Insatiable Feast of Indescribable Rock n Roll, Part. II

Born from years and years of rock ‘n roll history that came before them, I’m proud to present a couple more juicy nuggets of modern rock that borrows from the past, yet blaze a trail to the future in their own unique way. Familiar tones in different voices, and vice versa. Melodies that remind you of one band at one moment, then sounding like nothing you’ve ever heard before the very next moment. Exciting. Fresh. Cutting edge without being avant garde. Rock ‘n roll that you just can’t seem to get enough of . . .

War Stories – Vol. I

I’ve had this disc kicking around my pile of stuff to get reviewed for months now, and I would have to say that War Stories are the poster child to which I created this latest forum. We’ve all heard these melodies before. We’ve all heard the jangly strumming guitars, the rhythmic piano chiming away, the staccato beats, but what we haven’t heard is the way these guys compile that together with this singer’s voice! Again, you’ve heard the voice before, but never to this degree. First, you’ve got to take the sexy swagger and melodic knowhow of Bono, then combine that with the unorthodox phrasing and textural emotion of Cy Curnin, and finally, add a pinch of that deep whiskey drenched country drawl of Johnny Cash, and voila! The guys name is Evan Robinson. Y’all may want to remember that one.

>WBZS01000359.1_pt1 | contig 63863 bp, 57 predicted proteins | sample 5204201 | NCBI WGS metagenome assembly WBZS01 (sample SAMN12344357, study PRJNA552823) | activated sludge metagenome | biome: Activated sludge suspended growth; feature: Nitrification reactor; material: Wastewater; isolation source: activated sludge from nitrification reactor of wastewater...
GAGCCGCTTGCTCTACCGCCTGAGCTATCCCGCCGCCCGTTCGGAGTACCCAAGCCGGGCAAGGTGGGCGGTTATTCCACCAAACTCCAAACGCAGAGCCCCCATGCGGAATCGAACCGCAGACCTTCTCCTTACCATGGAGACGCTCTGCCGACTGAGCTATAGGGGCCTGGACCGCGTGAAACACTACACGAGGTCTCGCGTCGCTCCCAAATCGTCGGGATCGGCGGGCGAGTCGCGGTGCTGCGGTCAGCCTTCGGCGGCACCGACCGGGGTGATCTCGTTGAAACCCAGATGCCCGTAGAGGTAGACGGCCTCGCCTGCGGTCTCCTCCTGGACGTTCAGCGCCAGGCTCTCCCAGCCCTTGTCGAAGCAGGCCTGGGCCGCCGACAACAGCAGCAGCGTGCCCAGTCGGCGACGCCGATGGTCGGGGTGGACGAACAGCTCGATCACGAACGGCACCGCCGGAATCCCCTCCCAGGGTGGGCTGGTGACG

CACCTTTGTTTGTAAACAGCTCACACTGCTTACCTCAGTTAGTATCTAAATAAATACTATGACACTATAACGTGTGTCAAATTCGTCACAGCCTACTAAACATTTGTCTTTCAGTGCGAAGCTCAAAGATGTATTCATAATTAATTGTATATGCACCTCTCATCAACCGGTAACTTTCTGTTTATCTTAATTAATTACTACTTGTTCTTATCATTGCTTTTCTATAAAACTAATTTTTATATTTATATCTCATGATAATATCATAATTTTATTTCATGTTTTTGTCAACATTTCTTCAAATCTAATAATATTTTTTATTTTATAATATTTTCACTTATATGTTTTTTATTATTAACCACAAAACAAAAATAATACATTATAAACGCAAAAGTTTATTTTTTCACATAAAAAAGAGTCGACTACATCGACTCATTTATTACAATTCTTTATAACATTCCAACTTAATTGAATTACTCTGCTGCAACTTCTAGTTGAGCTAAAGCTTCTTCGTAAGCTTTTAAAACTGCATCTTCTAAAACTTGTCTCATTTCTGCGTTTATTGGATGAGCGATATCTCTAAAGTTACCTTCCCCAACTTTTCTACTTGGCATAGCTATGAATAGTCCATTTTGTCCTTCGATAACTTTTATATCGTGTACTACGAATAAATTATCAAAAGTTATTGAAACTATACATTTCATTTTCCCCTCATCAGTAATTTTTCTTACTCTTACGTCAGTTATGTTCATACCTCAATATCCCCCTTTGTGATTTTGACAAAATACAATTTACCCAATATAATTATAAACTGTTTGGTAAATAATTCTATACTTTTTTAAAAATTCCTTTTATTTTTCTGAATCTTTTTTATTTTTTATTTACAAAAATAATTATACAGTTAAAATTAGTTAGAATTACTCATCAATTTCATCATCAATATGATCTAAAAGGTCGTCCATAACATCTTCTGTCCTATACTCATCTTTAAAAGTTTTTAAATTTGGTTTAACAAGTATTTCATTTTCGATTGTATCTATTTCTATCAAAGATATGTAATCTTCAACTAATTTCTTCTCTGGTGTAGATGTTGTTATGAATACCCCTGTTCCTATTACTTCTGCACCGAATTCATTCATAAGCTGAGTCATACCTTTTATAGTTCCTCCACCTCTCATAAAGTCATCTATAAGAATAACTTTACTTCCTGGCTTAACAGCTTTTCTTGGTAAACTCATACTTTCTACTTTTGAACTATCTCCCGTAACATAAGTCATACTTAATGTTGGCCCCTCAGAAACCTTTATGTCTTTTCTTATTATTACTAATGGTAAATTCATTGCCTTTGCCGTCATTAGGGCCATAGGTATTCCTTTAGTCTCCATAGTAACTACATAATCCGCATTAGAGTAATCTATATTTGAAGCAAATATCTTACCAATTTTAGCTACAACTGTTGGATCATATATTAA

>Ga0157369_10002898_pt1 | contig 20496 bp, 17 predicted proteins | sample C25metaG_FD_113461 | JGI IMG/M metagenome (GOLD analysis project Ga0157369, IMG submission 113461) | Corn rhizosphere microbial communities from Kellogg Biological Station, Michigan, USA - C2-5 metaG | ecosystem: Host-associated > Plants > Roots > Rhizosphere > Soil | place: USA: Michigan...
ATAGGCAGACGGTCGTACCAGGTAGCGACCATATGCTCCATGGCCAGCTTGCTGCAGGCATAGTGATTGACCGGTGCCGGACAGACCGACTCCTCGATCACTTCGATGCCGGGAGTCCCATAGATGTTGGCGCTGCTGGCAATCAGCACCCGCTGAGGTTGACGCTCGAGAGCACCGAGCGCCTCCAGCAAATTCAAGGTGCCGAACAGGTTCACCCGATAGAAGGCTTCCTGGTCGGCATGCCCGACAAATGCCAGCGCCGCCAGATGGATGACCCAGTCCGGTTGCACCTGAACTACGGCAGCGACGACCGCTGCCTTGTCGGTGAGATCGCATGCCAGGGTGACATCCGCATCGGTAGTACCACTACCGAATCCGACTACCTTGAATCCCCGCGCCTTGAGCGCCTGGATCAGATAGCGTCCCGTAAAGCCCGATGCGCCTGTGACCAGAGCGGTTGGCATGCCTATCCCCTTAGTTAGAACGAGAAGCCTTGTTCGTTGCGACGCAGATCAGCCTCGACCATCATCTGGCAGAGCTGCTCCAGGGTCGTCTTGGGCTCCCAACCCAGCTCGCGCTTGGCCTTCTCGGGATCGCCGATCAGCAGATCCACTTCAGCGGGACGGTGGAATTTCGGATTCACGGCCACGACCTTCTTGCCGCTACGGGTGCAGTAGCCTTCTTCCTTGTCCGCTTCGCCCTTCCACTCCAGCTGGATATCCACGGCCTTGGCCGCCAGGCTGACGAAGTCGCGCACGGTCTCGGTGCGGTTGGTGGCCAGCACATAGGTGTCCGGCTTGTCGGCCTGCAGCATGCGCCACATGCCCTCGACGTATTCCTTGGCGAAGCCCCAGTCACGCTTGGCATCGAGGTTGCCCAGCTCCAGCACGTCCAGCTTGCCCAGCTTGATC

As for the music, let me start off by saying this, damn near every song on Vol. I is a gem. Seriously. You could drop the needle at any point of the disc and listen to a song that will lift you up, take you away, and drop you off in some place completely different. The lead track is insanely catchy with its Coldplay-esque piano melody and sweeping brush strokes of open chords. “Rage” hammers away with its upbeat tempo, propelling the listener into a toe tapping, head bobbing dance of the dead. “Without Love” soothes with its acoustically strummed melody, which juxtaposes nicely against the dark and haunting lyrics from the first verse. This one’s a beaut and all around memorable track. But, it’s the strength of “Because I Love You” and “Take My Everything” that make Vol. I a keeper. “Because I Love You” kicks off with that classic ‘80’s guitar sound a la The Cure that ultimately opens up into an amazing wall of distortion. “Take My Everything” follows with the same treatment and when you hear the vocal performance, I’m sure you’ll hear what I’m hearing. A passion that just can’t be kept in. An emotion so passionate that it becomes physically painful. A massive something that just needs to get out!

War Stories borrows here and there from bands like U2, The Fixx, The Cure, etc., but they don’t sound solely like any one of these bands. They take those influences from a few decades back and inject a touch of modern sensibility to the whole thing and create their own sound in the process. Most of that distinct sound comes from the vocals, which sound as if they’re being recorded in one take rather than being layered on top of itself. If that is truly case, the good Mr. Robinson has got some serious stamina to belt out performances like these. Strong songwriting, strong performances, solid production . . . superb work, gents!